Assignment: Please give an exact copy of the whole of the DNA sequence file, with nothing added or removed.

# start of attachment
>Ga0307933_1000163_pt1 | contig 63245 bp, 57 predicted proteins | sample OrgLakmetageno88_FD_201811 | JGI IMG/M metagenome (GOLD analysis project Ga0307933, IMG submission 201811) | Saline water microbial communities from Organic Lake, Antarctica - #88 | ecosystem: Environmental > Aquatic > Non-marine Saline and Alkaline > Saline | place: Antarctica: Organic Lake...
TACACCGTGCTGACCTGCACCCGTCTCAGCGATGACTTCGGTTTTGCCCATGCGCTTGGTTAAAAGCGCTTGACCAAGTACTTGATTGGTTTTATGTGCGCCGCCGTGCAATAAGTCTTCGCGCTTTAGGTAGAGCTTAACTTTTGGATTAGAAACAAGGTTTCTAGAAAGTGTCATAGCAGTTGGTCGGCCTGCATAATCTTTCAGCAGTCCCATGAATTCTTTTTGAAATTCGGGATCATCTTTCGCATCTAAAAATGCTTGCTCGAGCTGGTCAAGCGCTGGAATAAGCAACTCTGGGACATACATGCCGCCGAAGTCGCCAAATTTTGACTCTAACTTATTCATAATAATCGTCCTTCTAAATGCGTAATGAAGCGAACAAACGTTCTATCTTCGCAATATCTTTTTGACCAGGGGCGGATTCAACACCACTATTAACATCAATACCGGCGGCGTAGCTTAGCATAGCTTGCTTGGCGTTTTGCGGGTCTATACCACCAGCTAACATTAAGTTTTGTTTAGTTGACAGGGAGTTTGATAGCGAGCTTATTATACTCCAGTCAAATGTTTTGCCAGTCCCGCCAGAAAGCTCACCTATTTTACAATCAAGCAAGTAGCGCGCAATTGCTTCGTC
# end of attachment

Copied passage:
>Ga0307933_1000163_pt1 | contig 63245 bp, 57 predicted proteins | sample OrgLakmetageno88_FD_201811 | JGI IMG/M metagenome (GOLD analysis project Ga0307933, IMG submission 201811) | Saline water microbial communities from Organic Lake, Antarctica - #88 | ecosystem: Environmental > Aquatic > Non-marine Saline and Alkaline > Saline | place: Antarctica: Organic Lake...
TACACCGTGCTGACCTGCACCCGTCTCAGCGATGACTTCGGTTTTGCCCATGCGCTTGGTTAAAAGCGCTTGACCAAGTACTTGATTGGTTTTATGTGCGCCGCCGTGCAATAAGTCTTCGCGCTTTAGGTAGAGCTTAACTTTTGGATTAGAAACAAGGTTTCTAGAAAGTGTCATAGCAGTTGGTCGGCCTGCATAATCTTTCAGCAGTCCCATGAATTCTTTTTGAAATTCGGGATCATCTTTCGCATCTAAAAATGCTTGCTCGAGCTGGTCAAGCGCTGGAATAAGCAACTCTGGGACATACATGCCGCCGAAGTCGCCAAATTTTGACTCTAACTTATTCATAATAATCGTCCTTCTAAATGCGTAATGAAGCGAACAAACGTTCTATCTTCGCAATATCTTTTTGACCAGGGGCGGATTCAACACCACTATTAACATCAATACCGGCGGCGTAGCTTAGCATAGCTTGCTTGGCGTTTTGCGGGTCTATACCACCAGCTAACATTAAGTTTTGTTTAGTTGACAGGGAGTTTGATAGCGAGCTTATTATACTCCAGTCAAATGTTTTGCCAGTCCCGCCAGAAAGCTCACCTATTTTACAATCAAGCAAGTAGCGCGCAATTGCTTCGTC